We hardly need Pew Studies to show us how bad political polarization is today or how skeptical everyone is of the media. Many of us—like this New York Times author—recall a time when we could sip a beer at the local watering hole, watch the game, and never learn our copatrons’ political affiliation—only their abhorrent athletic allegiances.

Unfortunately, in the era of Trump and fake news—exacerbated by our obsession with “now this and now that” new headline—we must suffer always to know a stranger’s politics.

We find ourselves doomed to like or dislike, trust or distrust, our neighbors solely on their politics—and to engage only with the media outlet that we find trustworthy. And so we are thrust into a self-reinforcing cycle. A cycle that we have seen for many years, but one that seems, I hope, to be reaching its highest pitch, soon to come crumbling down.

Here I want to participate in just the same lamentations about our political parties, in order to criticize both and then imagine how philanthropy might promise a better way for us.

The critical left

A first problem is that the politics of the left have finally caught up with the philosophy of the left.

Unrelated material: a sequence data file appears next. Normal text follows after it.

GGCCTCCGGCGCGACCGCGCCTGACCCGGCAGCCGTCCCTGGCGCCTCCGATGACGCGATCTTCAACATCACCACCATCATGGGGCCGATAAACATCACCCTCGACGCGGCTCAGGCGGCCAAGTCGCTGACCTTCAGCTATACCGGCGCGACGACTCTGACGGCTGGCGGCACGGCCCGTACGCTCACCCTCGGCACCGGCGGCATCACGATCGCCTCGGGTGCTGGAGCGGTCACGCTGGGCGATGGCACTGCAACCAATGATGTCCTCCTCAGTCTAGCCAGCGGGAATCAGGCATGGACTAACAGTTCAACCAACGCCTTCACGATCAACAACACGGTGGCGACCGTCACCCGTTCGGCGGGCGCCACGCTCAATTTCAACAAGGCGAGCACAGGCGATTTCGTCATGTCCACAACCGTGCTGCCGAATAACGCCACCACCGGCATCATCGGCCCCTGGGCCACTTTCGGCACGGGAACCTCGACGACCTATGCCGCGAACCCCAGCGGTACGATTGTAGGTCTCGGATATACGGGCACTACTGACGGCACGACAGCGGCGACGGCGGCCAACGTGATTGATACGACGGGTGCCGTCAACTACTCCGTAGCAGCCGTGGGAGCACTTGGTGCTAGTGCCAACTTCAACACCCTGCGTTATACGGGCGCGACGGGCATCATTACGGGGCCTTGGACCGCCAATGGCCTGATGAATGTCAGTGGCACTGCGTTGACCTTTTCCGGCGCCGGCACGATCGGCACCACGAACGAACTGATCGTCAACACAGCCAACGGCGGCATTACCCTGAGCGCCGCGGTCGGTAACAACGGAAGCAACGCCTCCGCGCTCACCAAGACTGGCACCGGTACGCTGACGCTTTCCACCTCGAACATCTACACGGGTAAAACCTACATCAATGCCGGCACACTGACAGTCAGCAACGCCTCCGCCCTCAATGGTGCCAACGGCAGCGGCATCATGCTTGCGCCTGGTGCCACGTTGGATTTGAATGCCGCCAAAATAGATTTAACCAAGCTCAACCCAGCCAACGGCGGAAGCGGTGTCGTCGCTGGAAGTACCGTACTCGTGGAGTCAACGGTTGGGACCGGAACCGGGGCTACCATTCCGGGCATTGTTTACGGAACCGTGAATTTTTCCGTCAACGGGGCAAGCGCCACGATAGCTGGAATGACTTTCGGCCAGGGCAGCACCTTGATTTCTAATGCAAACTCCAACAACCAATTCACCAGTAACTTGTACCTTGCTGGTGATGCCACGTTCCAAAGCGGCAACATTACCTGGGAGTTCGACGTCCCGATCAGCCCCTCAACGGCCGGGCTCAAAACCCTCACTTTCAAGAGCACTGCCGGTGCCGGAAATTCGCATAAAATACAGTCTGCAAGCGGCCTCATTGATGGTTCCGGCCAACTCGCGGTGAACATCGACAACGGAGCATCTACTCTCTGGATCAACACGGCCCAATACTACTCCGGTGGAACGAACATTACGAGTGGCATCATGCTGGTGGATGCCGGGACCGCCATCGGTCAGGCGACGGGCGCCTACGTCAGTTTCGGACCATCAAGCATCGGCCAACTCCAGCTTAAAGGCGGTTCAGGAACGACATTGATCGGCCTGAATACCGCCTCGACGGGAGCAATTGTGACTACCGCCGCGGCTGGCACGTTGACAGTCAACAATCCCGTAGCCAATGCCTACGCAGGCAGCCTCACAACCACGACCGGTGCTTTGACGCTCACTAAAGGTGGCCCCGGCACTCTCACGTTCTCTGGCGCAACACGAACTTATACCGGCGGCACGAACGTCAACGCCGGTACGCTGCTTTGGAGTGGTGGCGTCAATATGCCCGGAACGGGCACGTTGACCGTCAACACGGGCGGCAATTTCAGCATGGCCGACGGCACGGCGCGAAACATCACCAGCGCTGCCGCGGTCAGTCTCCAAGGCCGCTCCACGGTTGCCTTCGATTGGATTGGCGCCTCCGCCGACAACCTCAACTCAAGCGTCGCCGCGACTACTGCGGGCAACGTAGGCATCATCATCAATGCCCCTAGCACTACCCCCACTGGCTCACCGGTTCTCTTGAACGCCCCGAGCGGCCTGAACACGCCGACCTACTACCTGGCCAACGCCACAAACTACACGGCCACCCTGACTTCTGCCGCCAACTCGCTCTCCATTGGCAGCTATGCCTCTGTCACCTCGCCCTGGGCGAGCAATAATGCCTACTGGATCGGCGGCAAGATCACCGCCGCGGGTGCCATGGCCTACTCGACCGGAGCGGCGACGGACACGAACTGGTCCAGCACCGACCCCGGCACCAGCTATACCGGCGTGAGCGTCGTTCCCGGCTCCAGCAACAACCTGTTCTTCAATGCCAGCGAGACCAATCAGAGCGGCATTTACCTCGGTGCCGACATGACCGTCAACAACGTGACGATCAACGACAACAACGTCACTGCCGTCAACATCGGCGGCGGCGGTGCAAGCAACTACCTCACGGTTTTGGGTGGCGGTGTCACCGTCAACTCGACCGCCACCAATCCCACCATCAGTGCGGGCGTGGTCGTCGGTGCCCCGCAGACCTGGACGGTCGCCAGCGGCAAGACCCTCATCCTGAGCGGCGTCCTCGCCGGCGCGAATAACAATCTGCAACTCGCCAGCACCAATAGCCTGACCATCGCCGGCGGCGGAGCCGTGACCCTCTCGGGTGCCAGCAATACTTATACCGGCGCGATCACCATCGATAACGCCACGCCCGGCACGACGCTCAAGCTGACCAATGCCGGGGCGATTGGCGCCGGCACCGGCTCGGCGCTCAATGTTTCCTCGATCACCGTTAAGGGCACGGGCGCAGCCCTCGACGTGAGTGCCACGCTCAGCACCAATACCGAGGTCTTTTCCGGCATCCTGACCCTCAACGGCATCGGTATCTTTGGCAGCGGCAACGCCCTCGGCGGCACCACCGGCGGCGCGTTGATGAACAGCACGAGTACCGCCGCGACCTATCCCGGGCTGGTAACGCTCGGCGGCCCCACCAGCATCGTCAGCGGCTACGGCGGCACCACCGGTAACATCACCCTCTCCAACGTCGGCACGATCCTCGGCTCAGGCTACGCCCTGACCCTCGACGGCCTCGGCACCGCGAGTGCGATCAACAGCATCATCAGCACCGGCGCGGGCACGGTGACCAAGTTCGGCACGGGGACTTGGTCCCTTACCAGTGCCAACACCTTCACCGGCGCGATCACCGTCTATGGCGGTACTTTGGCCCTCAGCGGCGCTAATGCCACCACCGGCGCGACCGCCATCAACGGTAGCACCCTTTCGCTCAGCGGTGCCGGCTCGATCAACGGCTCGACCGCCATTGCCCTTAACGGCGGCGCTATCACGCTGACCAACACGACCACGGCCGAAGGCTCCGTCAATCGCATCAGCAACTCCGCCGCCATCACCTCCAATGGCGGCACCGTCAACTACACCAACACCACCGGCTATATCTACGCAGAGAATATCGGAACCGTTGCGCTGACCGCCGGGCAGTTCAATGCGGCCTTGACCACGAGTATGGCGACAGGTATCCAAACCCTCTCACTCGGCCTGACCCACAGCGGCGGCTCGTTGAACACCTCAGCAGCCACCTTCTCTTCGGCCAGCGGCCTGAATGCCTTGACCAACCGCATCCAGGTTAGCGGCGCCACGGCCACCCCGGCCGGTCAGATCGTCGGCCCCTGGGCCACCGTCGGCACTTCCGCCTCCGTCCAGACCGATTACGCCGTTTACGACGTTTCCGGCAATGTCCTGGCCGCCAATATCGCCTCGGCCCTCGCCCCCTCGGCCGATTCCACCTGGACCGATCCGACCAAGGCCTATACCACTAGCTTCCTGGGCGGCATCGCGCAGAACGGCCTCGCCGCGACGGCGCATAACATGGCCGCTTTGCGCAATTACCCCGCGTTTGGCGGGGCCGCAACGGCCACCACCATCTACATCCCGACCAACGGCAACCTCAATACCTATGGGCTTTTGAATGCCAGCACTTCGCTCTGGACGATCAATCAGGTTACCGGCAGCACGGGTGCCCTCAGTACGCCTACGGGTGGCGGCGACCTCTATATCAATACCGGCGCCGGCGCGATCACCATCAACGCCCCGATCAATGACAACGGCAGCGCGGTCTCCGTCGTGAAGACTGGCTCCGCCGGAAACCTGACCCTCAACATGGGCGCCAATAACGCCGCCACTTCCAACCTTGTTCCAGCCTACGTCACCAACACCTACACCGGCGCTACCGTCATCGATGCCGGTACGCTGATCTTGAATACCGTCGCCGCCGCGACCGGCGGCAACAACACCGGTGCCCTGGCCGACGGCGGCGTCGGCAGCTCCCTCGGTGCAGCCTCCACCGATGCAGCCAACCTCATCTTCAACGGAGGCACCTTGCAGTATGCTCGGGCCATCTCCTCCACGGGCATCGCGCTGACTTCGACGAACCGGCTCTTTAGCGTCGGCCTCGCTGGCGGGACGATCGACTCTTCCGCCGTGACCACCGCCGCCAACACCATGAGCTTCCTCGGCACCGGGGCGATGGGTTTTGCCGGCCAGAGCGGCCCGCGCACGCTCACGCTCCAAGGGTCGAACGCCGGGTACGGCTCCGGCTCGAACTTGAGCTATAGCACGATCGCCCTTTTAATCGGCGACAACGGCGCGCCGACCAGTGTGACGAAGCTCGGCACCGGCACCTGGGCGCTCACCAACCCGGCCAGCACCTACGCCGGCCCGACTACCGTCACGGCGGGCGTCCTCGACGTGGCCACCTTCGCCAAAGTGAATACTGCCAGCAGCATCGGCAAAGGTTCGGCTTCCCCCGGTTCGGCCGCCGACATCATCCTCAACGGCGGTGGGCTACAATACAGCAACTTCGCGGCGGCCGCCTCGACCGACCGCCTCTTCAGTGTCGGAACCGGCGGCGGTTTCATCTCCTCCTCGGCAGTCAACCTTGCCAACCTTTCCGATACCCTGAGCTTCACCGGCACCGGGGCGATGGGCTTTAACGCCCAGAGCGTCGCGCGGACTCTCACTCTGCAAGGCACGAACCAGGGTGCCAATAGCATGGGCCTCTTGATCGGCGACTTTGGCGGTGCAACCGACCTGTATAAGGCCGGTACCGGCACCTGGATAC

In the 1960s, left-leaning philosophers made the “critical turn.” Advanced by thinkers such as Michel Foucault and Jacques Derrida, philosophy became “critical.” That is to say, rather than proposing new ideas—a concept of the common good or ethical norms, even a theory of language—”critical philosophy” chose instead to criticize. It took what was on offer in the great canon of philosophy and literature, and criticized its errors, biases, misunderstandings, and so on.

Critical philosophy is, therefore, necessarily parasitic. It does not stand or exist on its own. It lives, instead, by feasting on what does stand on its own. Now, this may be fine or even beneficial in philosophy—it has surely borne some fruit—but it is pernicious in politics. It is the responsibility of the politician to pose solutions, and not just any solutions, but coherent solutions.

But the left, having forsook constructive politics for the sophisticated criticisms of its intellectual forebears, now only criticizes. Worse even than failing to provide any value, this political approach results in a profound schizophrenia of conflicting complaints.

The left hates Columbus Day for its celebration of genocide. At the same time, the left celebrates that America was founded by immigrants—but those immigrants are at one moment heroes, and the next moment enemies when seen as the modern “establishment,” having achieved political and social prominence by slaughtering the Natives.